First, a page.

Though it may seem wise to abolish germs at every turn, according to experts, surrounding your family with antibacterial everything is not actually a good idea. For one thing, living in an ultra-sanitized environment may ironically be quite unhealthy. A theory called the Hygiene Hypothesis says that when our bodies cease encountering a lot of bacteria and viruses in daily life, our immune systems stop getting the workout they need to stay in proper shape. When that happens, we face an increased risk of allergies, asthma, and other illnesses.
There’s also the issue of triclosan itself. Exposure to this synthetic pesticide, which is currently found in the urine of 75% of all people tested, has been linked to cancer, hormone disruption, liver damage, and other health problems. Triclosan is also a serious pollutant that breaks down in the environment into extremely toxic chemicals including a form of dioxin and carcinogenic chloroform. And there’s evidence it may be contributing to the creation of new antibiotic-resistant “super germs.”
Clearly triclosan is not a pesticide we want in our homes or in our bodies. It’s also not one anyone needs in order to practice good hygiene. Studies have shown that simple handwashing with ordinary soap is just as effective at removing bacteria as using an antibacterial soap. Many groups, including the American Medical Association and Physicians for Social Responsibility, have come out against the use of triclosan.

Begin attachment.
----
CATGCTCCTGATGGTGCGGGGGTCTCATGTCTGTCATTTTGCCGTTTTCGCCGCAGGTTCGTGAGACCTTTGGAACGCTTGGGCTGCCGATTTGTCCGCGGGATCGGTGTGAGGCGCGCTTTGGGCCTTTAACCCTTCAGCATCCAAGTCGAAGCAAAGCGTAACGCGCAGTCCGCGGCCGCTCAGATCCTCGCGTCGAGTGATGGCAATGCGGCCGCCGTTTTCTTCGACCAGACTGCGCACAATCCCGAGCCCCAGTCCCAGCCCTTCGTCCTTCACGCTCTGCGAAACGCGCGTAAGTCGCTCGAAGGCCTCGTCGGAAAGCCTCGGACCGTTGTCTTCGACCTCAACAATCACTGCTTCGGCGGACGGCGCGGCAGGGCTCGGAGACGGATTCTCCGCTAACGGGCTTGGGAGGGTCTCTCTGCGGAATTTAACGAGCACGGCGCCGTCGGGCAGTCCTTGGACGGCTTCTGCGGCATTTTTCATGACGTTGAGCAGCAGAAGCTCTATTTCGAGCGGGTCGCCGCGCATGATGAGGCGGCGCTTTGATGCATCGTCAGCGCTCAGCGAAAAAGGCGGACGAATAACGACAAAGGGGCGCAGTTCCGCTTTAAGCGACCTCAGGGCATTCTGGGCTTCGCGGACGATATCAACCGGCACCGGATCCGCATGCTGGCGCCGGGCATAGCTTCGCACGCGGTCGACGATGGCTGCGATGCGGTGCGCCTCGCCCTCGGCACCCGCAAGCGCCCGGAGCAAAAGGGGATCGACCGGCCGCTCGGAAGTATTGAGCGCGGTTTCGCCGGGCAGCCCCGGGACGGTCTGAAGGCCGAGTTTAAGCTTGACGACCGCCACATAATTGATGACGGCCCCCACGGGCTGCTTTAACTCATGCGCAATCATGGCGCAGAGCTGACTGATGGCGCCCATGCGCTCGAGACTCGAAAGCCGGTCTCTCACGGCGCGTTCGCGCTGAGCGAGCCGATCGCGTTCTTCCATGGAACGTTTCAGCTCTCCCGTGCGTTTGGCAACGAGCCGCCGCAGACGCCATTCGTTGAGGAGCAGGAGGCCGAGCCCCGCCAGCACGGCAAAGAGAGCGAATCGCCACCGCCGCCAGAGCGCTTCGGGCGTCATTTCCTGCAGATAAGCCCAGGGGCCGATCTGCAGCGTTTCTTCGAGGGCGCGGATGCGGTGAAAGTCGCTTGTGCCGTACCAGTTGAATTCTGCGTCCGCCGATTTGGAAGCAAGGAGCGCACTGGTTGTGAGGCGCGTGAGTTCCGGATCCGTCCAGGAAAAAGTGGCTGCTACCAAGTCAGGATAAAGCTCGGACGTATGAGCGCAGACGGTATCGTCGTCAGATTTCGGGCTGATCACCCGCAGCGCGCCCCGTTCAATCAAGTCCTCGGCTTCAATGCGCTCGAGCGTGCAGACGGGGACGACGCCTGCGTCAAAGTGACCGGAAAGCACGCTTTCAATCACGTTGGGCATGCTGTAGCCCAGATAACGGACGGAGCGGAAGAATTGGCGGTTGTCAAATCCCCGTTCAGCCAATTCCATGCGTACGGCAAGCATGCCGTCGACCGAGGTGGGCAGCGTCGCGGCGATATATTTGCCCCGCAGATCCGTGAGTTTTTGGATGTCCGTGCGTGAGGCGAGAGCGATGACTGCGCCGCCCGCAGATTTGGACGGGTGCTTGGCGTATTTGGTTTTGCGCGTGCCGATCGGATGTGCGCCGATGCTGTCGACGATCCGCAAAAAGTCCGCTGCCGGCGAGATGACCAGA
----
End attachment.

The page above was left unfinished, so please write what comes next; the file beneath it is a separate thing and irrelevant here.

How to keep triclosan out of your home
To keep triclosan out of your home, avoid the use of anything labeled antibacterial. Read claims on everything from socks to personal care products to toddler training potties to cleaning products. Skip any that contain triclosan or claim that they are antibacterial or odor fighting.
Still concerned about germs?
Wash your hands frequently and properly.
After soaping up with warm water, rub enthusiastically for 20 seconds, paying attention to fingernails, wrists, and spaces between fingers.
Got kids? Teach them to do the same. That will keep them healthier at school, day care, and other places where germs congregate. One study found that frequent handwashing results in 45% fewer cases of respiratory ailments, no pesticide needed.
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